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The Selfish Seamstress Store is… here, sort of :) Right now it’s just a mug store.
For now you can get your favorite Selfish Seamstress haikus on a coffee mug ($14.80 and they’re doing free shipping TODAY) so you can show that annoying lady at the office just what you think of her suggestion that you sew her a dress “just like yours!” Or gently remind your loved ones over morning coffee that perhaps they should learn to sew their own damn buttons. The mug also features the awesome new Selfish Seamstress dressform logo, courtesy of the very talented Dan.
And of course the best part is that 100% of the proceeds from the sale of Selfish Seamstress items (15% of the list price) will be donated to the Atlanta Humane Society to help sweet homeless puppies and kitties. And who doesn’t want to help puppies and kitties, right?? (Sorry, I wish it were more, but the rest goes to pay the printing company!)
More fun Selfish Seamstress haiku items will be added in the coming days. In the meantime, take a trip to the Selfish Seamstress Store and pick out your favorite mug, or get some as holiday gifts for your Selfish Seamstress buddies! (Saves you the trouble of having to sew something for them.)
Here’s an idea:
Remember this Vera Wang brocade fabric?
I was contemplating making the Michael Kors Vogue 1117 dress from it for a while. Well, after having received Vogue 1117 and looked over the instructions, I’m thinking that the fabric might be a bit too rigid for the pattern. I’m going to hold out for a lightweight menswear fabric for it. But I was just trolling ModCloth and found this dress, which I think is the perfect cut for the brocade:
It’s just right, I think- I wanted something with some nice structured pleats (the fabric is just dying to be pleated) and after playing with the fabric a bit, I also wanted a little bit of fullness in the skirt, but again, something structured. So, game plan switched up again. It’ll probably be months before I even think about starting this anyway.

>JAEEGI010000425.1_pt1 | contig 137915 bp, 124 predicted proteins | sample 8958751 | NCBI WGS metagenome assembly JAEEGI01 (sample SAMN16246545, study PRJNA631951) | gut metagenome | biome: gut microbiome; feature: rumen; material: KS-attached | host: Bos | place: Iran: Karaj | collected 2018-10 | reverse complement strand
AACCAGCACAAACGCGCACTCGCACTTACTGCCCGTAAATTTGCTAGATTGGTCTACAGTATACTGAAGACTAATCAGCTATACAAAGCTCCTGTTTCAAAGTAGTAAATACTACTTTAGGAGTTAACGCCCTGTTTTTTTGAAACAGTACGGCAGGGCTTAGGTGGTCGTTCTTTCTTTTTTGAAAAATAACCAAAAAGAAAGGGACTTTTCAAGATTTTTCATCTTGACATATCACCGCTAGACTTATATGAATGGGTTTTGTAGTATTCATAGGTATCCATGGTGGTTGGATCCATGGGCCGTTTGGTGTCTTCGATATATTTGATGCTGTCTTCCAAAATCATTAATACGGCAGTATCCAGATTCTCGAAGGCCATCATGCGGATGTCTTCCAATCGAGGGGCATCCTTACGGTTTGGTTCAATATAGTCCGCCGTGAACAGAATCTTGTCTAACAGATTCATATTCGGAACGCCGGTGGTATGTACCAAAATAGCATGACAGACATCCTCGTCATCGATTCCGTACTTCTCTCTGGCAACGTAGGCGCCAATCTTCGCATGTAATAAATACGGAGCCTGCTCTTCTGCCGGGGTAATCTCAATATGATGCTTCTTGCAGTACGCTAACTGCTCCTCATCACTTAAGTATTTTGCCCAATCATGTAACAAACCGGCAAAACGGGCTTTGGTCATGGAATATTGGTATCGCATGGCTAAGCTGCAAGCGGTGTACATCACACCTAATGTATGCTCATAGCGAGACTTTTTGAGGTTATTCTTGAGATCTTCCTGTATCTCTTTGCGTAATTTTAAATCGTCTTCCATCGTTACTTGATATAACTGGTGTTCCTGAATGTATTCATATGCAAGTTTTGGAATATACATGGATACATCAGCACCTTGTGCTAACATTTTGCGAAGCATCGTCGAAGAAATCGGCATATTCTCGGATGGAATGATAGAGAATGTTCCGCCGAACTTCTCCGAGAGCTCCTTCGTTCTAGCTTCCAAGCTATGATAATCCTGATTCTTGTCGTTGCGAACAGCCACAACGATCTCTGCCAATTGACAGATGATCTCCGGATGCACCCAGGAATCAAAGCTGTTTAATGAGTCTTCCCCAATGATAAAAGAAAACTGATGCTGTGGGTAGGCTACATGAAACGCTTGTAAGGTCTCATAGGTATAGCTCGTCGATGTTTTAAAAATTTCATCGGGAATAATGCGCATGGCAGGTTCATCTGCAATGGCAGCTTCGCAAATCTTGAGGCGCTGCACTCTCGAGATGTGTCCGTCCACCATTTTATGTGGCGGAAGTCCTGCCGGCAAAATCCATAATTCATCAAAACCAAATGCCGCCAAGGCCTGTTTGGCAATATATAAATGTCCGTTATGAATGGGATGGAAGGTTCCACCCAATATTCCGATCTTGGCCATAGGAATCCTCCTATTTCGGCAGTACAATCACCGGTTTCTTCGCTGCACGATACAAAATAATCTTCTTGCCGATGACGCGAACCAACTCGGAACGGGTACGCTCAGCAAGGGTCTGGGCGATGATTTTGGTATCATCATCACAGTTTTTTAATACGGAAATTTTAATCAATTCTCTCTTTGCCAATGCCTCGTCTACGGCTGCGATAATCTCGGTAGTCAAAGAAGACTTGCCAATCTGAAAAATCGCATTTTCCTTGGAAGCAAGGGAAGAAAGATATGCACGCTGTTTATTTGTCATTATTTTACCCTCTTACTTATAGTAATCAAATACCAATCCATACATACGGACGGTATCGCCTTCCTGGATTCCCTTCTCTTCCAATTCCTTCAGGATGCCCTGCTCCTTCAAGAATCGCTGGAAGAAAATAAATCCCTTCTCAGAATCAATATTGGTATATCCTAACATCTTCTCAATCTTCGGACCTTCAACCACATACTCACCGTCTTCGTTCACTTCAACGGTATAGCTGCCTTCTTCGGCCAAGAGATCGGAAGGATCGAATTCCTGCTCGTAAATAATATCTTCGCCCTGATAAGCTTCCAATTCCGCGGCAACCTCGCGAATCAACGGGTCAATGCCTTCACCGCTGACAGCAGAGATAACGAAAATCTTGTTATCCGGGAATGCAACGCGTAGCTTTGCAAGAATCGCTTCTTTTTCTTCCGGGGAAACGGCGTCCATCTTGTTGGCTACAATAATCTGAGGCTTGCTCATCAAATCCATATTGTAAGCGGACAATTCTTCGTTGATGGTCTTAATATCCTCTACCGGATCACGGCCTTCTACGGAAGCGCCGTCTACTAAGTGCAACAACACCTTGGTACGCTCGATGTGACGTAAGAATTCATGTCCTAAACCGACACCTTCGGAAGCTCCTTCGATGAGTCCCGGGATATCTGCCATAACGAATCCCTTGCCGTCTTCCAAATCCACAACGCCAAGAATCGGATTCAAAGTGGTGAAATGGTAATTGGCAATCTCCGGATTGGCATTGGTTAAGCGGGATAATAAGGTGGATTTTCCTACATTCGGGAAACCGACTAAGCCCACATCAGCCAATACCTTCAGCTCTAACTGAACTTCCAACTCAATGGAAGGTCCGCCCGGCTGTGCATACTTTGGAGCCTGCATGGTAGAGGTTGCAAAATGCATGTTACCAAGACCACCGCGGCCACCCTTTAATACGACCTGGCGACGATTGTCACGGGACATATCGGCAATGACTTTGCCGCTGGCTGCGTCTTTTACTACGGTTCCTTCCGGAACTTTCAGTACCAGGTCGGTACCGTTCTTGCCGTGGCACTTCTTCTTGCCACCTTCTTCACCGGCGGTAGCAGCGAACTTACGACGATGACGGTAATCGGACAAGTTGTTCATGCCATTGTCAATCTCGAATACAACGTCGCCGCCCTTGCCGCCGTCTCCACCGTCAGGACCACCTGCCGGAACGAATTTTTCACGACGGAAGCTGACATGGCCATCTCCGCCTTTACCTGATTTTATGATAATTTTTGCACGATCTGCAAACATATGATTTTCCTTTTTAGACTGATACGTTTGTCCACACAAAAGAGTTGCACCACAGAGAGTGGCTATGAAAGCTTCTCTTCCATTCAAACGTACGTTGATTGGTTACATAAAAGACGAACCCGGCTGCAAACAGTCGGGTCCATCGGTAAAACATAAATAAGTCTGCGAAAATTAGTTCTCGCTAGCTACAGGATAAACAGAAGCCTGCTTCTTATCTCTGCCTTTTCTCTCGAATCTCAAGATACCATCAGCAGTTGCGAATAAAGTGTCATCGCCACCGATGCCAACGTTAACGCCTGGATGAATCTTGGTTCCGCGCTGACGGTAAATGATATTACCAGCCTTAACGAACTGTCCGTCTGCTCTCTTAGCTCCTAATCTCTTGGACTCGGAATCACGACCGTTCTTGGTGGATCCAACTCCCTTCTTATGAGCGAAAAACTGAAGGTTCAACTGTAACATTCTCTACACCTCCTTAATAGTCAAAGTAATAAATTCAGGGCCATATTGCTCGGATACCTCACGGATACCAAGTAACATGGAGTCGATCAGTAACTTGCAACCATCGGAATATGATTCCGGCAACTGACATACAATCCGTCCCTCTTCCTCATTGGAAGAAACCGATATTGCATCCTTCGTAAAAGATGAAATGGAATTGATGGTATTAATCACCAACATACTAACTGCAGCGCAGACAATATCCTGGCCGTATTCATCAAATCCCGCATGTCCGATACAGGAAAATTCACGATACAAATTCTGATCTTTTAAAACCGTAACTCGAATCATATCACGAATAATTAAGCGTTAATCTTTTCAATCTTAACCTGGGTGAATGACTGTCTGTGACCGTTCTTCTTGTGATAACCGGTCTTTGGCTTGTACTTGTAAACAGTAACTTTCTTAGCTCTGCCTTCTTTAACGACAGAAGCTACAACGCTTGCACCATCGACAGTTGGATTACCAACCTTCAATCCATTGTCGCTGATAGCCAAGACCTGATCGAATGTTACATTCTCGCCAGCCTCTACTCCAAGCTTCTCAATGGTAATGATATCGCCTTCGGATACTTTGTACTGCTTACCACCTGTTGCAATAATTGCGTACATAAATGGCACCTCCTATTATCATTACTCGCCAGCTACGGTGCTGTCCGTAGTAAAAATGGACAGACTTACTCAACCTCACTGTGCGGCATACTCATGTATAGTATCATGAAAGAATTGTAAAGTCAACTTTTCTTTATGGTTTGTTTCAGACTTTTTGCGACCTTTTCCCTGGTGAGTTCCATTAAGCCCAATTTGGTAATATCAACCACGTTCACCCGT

But as for ModCloth, it’s one of those sites that makes me want to sew stuff. I know for a lot of hobby seamstresses, Anthropologie has this effect on them, but for me it’s ModCloth. There are the dresses that look like they’d be fun to draft:
And those that look like they’d be fun to drape:
I save all of the images in a folder where I keep sewing inspiration and then never get around to actually making them :)
Here’s a prime target for D.I.Y. Check out this insanely simple dress (by Betsey Johnson) that showed up today on ModCloth:
100% polyester with 100% polyester lining, for $428! I don’t love it, but is anyone else starting to see why ModCloth makes me say, “I think I’ll make that! And that…. and that…. and that…”
By now you all know how the Selfish Seamstress feels about sewing for others. But mommy is an exception. I don’t know if it’s just the urge to relive the feeling of bring home a pretty drawing from school and have her face light up with delight, or perhaps the fact that I’ve realized in the last few years what a super nice person my mommy is (she’d do anything for us), or maybe I’m just excited to cut into the new, fabulous fabric I got for her S.W.A.G. project: